US technology giant Microsoft has tested a self-contained data centre designed to operate underwater in an attempt to radically reduce the technology's energy bills.Researchers from global software and technology corporation Microsoft are reported to be working on a project in which energy-intensive data centres operate under water, using currents or tides to generate electricity and the cold depths to provide natural cooling.
Commenting on the underwater location, Microsoft said that half of the world's population lives near large bodies of water and there a shift to accessing software hosted in the Internet cloud. The company said having data centers submerged nearby could save money and speed up access to information.
According to the BBC, Tom Dowdall, a climate campaigner at Greenpeace, said: “Experimental underwater data centres could be more sustainable if connected to offshore wind power, but Microsoft must focus more on investing in new renewable energy now. Microsoft is far behind Apple, Google and Facebook in sourcing renewable energy for existing data centres."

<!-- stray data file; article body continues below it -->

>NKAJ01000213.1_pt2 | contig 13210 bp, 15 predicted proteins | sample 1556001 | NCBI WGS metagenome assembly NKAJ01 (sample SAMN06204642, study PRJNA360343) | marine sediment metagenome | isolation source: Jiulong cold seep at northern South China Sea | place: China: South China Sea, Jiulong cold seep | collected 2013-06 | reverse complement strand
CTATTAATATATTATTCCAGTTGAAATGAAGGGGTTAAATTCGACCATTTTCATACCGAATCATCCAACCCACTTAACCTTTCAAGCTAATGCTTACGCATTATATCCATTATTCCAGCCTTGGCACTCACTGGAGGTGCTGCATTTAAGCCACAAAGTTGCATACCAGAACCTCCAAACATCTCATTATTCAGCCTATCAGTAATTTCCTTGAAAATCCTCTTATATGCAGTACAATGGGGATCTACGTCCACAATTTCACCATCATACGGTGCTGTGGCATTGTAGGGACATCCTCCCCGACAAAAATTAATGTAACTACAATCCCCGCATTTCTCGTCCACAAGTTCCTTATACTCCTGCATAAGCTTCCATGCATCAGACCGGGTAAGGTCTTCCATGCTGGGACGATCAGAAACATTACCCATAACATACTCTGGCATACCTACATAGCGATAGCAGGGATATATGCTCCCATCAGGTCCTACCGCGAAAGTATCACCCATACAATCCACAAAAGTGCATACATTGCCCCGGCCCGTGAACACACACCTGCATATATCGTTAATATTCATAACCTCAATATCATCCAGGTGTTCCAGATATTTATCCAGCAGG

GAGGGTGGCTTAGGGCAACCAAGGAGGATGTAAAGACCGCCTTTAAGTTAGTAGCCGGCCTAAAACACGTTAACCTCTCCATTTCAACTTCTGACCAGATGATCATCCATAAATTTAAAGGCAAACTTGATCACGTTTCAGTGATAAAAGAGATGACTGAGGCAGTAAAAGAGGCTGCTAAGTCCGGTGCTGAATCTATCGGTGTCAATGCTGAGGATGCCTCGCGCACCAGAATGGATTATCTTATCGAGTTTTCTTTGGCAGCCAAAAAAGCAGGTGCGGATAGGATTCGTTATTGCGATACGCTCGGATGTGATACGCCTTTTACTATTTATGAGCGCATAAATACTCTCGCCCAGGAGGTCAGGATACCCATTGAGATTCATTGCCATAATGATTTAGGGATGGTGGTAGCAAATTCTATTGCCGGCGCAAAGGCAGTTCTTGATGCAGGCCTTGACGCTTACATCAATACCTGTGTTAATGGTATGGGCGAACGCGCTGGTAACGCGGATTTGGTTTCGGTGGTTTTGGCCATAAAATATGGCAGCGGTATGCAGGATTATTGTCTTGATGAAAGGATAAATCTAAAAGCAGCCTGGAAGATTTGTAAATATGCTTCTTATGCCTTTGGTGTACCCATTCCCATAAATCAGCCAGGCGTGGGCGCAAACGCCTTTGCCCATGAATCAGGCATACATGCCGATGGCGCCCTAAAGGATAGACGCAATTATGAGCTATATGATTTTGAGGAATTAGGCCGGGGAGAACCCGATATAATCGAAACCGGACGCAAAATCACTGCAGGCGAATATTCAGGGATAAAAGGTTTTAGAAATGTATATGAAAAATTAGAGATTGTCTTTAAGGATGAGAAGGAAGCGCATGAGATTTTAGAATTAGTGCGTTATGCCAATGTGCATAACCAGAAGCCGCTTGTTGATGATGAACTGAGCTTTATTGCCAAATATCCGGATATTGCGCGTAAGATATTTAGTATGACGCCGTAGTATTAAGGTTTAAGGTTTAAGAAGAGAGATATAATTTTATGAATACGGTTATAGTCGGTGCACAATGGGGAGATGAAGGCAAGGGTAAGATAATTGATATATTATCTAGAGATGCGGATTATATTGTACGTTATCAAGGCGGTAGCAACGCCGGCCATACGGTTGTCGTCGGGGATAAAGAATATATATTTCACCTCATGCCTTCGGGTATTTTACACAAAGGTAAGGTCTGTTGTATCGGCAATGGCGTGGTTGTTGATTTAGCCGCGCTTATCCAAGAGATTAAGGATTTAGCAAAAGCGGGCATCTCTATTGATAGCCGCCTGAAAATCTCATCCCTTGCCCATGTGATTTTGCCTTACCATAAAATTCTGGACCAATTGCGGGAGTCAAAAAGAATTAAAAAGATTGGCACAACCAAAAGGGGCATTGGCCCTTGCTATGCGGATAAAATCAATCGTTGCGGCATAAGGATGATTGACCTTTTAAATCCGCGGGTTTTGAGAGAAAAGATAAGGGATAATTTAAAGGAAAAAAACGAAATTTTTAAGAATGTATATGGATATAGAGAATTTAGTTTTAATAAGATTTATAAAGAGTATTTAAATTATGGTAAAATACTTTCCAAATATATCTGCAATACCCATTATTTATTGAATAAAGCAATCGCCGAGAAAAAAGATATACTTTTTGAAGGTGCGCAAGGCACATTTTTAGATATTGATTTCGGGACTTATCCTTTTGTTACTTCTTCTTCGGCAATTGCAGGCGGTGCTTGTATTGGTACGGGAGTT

Microsoft plunges data centre in the Pacific
[quote] The pilot dubbed 'Project Natick' tested a prototype vessel on the ocean floor about a kilometre off the US Pacific Coast for approximately four months last year.
Microsoft Research NExT special projects leader Norm Whitaker said: “… in one day this thing was deployed, hooked up and running.”
Data from the experiment is still be analysed, says Microsoft, with the next phase of the project being planned and may include a bigger vessel with 20 times the computing power than the data centre, located at Microsoft headquarters in Redmond, Washington.
Whitaker added: "This is speculative technology, in the sense that if it turns out to be a good idea, it will instantly change the economics of this business.”
Submerging data centres underwater is also believed to make web services work faster, with users living in close proximity to data centers lowers the delay, or latency - a big plus for web users.
Larry Smarr, a physicist and scientific computing specialist and director of the California Institute for Telecommunications and Information Technology at the University of California, San Diego, commented: “For years, the main cloud providers have been seeking sites around the world not only for green energy but which also take advantage of the environment."